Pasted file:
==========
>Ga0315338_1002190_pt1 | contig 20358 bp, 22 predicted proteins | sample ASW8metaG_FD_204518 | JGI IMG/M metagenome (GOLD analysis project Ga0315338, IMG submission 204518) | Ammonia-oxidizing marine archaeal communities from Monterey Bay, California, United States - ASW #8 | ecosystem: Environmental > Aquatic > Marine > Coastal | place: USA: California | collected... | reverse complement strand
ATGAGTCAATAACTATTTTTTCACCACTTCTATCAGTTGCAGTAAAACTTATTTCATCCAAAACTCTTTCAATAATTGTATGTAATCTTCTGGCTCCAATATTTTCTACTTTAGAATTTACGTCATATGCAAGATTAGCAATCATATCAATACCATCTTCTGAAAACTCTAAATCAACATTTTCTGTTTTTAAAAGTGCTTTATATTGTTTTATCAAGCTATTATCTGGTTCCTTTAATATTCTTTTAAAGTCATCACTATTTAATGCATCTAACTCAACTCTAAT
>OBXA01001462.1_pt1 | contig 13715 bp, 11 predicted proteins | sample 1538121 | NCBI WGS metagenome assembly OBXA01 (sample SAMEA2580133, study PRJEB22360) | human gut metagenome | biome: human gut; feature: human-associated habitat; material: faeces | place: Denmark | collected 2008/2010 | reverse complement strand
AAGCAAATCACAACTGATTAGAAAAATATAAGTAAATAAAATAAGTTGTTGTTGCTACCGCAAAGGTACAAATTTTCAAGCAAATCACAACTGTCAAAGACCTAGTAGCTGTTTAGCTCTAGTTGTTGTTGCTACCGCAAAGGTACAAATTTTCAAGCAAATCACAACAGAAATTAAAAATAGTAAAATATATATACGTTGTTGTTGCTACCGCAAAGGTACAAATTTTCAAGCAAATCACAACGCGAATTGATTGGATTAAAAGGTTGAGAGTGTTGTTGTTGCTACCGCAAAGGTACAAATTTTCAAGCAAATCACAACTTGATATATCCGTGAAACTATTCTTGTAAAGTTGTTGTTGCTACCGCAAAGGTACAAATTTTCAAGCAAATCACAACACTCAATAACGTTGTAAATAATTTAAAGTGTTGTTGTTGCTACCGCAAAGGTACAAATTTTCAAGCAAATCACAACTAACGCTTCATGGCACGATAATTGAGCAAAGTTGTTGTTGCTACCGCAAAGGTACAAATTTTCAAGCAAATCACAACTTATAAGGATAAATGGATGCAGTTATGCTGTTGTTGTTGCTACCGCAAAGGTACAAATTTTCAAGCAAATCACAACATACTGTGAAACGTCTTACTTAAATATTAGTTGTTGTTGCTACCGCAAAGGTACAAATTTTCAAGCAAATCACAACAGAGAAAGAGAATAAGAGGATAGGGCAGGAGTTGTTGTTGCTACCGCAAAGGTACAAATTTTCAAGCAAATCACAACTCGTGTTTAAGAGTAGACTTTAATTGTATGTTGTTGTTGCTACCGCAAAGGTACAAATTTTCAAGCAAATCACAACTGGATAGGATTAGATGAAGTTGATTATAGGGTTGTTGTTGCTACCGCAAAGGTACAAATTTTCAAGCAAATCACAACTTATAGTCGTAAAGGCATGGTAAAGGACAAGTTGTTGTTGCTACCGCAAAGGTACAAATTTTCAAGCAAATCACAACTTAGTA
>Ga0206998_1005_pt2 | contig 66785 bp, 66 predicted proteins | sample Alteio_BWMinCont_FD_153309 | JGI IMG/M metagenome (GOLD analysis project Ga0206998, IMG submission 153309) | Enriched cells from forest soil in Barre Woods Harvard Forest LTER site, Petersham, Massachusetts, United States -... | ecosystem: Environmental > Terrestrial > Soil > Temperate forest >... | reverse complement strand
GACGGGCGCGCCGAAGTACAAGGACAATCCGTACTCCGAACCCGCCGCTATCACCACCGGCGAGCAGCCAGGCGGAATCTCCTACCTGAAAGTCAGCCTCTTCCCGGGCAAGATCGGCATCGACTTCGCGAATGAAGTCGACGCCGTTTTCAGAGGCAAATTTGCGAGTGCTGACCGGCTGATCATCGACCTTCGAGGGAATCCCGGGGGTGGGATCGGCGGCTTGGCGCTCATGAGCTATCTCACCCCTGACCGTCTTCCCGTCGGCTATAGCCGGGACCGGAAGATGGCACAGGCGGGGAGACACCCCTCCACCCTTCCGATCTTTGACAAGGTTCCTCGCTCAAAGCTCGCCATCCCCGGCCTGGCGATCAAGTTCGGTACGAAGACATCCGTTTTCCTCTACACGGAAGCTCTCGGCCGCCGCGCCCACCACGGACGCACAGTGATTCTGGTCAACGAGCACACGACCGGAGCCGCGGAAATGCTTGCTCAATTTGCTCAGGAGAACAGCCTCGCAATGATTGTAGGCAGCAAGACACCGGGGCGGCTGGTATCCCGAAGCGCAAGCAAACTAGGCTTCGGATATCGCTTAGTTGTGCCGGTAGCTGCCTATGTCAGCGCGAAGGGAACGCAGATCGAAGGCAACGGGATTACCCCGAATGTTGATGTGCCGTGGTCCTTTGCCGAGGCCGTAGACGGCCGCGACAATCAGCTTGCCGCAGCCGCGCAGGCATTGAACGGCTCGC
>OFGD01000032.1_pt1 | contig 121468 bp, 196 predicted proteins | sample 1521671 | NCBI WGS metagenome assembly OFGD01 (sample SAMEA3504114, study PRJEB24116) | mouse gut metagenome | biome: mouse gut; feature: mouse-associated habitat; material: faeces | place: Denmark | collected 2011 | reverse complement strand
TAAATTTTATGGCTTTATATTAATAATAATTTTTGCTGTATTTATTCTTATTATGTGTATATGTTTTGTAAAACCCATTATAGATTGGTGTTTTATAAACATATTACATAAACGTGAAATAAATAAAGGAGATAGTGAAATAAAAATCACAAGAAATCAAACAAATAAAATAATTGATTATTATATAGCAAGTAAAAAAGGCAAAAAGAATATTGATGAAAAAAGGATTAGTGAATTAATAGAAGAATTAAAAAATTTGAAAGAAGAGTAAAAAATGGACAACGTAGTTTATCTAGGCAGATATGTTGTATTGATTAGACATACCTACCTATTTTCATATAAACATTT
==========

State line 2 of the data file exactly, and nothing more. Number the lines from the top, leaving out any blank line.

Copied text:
ATGAGTCAATAACTATTTTTTCACCACTTCTATCAGTTGCAGTAAAACTTATTTCATCCAAAACTCTTTCAATAATTGTATGTAATCTTCTGGCTCCAATATTTTCTACTTTAGAATTTACGTCATATGCAAGATTAGCAATCATATCAATACCATCTTCTGAAAACTCTAAATCAACATTTTCTGTTTTTAAAAGTGCTTTATATTGTTTTATCAAGCTATTATCTGGTTCCTTTAATATTCTTTTAAAGTCATCACTATTTAATGCATCTAACTCAACTCTAAT